I did read two novels over the holidays. Jonathan Safran Foer’s Here I Am and Kristin Hannah’s The Nightingale. I have a lot to say about both, but I’m too queasy to muster much, so here’s the abbreviated version for both: don’t bother. Continue reading
It’s easy to see why Andrea Levy’s 2004 monstrously successful Small Island was turned into a BBC mini-series. It has all the right stuff: historical fiction setting of post-WWII London, heady and illicit romance, examination of societal changes in race, class and gender through the small and focused familial experiences of one London home. Ditto why it’s so enjoyable to read. Continue reading
I got a book light in my stocking. How appropriate for the late night staying up to read “just one more chapter” of All the Light We Cannot See. The trouble, of course, is that the chapters in this novel are never more than five page long – most two or three – and so resolving to do “just one more chapter” is a promise to still be reading an hour later. Thankfully I’m on holiday and sleeping in is requisite. If you’re not on holiday you might prepare to be stern with yourself, or accept being a bit groggy eyed as this isn’t a story easily put down.
Appropriate, too for the images in the novel. It’s a story with parallel narratives – that of Marie-Laure, the blind Parisian girl who is a prodigious reader and world-creator, and that of Werner, the starkly Aryan orphan with a prodigious talent for electronics, radio in particular. As their two tales unfold against the backdrop of France under Nazis occupation, we get intricately woven and masterfully described scenes and plot moments with richly imagined conflicts and consequences. Symbolism abounds: diamonds, curses, radios and silence, snow-white hair and 20 000 leagues under the sea: it’s all meant to mean something and to mean so much.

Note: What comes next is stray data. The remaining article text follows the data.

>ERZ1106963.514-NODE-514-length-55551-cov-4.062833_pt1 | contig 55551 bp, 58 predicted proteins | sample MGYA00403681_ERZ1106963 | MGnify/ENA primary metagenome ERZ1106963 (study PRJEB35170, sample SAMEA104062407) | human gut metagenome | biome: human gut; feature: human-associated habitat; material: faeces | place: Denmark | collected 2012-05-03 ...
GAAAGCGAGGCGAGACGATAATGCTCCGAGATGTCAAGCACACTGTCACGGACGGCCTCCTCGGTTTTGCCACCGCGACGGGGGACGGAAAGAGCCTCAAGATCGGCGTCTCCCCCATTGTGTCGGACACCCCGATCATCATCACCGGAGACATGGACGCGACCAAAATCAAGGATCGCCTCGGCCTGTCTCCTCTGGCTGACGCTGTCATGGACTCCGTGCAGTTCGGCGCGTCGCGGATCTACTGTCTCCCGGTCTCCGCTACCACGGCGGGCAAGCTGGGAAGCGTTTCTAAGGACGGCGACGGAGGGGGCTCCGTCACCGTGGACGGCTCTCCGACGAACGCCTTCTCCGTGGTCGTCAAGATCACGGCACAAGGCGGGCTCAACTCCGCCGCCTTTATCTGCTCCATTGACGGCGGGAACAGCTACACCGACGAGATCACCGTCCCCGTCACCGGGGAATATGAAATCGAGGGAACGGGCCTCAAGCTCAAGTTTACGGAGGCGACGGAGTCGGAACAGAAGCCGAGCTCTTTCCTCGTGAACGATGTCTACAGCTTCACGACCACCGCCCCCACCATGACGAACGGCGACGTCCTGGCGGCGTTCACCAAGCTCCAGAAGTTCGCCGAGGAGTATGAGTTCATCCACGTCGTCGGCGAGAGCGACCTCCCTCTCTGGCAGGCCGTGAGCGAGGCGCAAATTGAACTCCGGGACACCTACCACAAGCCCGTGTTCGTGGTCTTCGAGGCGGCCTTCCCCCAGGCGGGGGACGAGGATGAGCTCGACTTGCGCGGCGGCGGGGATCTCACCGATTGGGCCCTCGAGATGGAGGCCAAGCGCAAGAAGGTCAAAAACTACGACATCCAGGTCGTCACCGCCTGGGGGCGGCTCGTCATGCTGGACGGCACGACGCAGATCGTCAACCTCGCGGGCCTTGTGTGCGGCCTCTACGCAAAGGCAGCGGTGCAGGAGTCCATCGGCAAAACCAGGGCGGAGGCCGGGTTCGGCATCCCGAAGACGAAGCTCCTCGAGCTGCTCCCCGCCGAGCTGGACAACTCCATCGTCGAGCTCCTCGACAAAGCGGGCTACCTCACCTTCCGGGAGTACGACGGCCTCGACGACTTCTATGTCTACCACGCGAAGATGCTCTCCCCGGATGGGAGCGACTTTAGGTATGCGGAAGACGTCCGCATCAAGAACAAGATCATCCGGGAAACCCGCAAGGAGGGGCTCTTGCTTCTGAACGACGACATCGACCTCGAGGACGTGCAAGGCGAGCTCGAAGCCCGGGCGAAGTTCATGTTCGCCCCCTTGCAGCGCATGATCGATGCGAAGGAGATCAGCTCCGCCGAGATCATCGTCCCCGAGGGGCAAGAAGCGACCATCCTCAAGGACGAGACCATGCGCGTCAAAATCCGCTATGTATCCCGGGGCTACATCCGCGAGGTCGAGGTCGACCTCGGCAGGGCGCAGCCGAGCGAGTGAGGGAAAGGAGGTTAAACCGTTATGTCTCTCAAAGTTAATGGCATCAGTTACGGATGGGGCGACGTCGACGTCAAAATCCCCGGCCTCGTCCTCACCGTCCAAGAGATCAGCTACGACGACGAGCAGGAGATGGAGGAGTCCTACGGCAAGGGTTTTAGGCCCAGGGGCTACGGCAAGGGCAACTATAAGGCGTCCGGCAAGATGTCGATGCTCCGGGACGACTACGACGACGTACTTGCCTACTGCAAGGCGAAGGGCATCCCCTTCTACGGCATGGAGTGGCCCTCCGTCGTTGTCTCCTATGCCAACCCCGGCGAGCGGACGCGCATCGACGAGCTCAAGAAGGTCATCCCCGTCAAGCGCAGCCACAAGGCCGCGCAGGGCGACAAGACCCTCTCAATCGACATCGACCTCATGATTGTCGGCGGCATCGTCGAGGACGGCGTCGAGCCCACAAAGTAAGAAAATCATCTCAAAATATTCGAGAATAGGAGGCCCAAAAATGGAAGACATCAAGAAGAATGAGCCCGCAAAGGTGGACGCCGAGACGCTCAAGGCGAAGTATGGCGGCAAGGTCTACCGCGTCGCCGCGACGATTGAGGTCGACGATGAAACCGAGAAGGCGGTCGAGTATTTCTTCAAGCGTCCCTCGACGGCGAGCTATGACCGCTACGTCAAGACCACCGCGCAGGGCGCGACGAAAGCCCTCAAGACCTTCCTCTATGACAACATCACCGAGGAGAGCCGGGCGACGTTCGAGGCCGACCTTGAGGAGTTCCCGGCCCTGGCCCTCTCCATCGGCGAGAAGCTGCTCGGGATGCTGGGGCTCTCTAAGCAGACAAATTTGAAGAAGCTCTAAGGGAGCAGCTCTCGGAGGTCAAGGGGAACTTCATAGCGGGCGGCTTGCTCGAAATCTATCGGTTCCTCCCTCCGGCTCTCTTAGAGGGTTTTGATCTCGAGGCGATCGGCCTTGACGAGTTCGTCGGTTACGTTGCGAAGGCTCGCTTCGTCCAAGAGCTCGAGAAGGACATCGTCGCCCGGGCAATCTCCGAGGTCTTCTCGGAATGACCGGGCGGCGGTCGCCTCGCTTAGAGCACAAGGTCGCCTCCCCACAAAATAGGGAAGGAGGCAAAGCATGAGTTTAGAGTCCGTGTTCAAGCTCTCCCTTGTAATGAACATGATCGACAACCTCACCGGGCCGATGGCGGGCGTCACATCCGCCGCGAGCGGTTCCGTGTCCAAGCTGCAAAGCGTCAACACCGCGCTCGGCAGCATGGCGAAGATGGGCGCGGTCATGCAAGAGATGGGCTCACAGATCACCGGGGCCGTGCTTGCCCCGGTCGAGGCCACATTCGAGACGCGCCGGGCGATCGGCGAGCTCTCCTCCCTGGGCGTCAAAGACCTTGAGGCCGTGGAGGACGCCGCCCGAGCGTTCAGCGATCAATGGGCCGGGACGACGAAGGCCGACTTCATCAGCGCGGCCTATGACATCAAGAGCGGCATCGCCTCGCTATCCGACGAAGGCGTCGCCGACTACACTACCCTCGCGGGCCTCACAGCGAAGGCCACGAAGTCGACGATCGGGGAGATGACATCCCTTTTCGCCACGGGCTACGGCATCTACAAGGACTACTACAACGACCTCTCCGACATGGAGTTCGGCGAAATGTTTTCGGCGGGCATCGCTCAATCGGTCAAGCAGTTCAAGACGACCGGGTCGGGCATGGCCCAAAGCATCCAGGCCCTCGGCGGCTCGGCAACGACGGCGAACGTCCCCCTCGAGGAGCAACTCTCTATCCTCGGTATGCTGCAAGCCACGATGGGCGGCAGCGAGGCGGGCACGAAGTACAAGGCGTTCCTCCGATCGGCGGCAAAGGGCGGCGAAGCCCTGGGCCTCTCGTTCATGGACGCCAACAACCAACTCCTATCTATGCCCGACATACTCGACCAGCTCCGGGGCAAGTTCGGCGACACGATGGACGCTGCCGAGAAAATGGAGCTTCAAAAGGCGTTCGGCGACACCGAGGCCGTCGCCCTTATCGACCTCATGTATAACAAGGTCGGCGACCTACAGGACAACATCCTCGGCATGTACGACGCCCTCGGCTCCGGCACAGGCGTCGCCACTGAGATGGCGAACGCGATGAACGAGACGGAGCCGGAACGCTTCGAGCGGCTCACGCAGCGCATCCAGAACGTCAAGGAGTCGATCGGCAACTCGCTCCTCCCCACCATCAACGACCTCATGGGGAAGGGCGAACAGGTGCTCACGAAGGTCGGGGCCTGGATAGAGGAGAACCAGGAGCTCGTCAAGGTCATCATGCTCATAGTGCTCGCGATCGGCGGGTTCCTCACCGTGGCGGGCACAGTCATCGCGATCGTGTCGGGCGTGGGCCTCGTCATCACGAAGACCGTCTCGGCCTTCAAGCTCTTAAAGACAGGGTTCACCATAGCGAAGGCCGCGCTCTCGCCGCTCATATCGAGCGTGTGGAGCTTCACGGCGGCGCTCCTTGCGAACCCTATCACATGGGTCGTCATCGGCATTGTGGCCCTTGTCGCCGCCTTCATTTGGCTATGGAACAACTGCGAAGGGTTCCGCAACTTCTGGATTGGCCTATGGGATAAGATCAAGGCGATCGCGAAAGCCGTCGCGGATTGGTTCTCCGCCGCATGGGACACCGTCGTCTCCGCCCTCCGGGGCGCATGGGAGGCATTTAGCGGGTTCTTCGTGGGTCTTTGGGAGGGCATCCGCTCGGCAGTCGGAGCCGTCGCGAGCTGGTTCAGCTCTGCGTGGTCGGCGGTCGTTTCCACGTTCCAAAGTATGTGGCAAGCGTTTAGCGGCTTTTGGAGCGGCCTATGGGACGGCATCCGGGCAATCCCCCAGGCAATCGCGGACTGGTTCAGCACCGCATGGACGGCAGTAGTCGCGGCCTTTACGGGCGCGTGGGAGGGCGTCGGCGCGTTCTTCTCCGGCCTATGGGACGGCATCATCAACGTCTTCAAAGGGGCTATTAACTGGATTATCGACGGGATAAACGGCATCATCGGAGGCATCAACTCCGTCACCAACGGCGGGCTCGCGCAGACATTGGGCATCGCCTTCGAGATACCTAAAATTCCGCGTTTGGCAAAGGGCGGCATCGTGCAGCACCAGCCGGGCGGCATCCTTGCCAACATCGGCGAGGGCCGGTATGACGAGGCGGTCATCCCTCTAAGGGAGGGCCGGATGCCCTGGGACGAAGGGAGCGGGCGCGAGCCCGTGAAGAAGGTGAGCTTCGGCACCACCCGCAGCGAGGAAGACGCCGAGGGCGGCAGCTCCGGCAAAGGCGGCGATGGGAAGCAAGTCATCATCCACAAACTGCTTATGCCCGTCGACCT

It’s tempting to give this an unqualified endorsement, and I do strongly suspect that if you pick it up, you’ll absolutely enjoy the read (I certainly did). I have to admit a certain reluctance, however, as I found two problems: 1. The characters, while compelling for what they do and for what happens to them, are not, on their own, fully imagined or realized. They certainly experience conflict and are called upon to make heroic or challenging choices, they have complex interactions with other characters, but their interior lives remain opaque and stunted. 2. The ending is entirely too tidy for my taste. Resolved. And the leadup – the climaxes – read with the certainty of resolution. In part the flashback structure – we begin in 1944 and move back and forth in time – promises this kind of conclusion, but I suppose there’s also the structural point that we couldn’t create such intricately woven parallel narratives without having them meet (or that certain assurance that we could not put characters with such extraordinary and exceptional lives in such danger and not have some resolution).
My complaints are more a way of saying while this is a book you’ll enjoy reading (much as anyone can enjoy reading WWII fiction, I suppose) it isn’t without problems. Look past these quibbles and you’ll find yourself reading by whatever light you’ve got – probably something backlit and electronic. Which will, I’m sure you know, ruin your eyes and keep you up all night.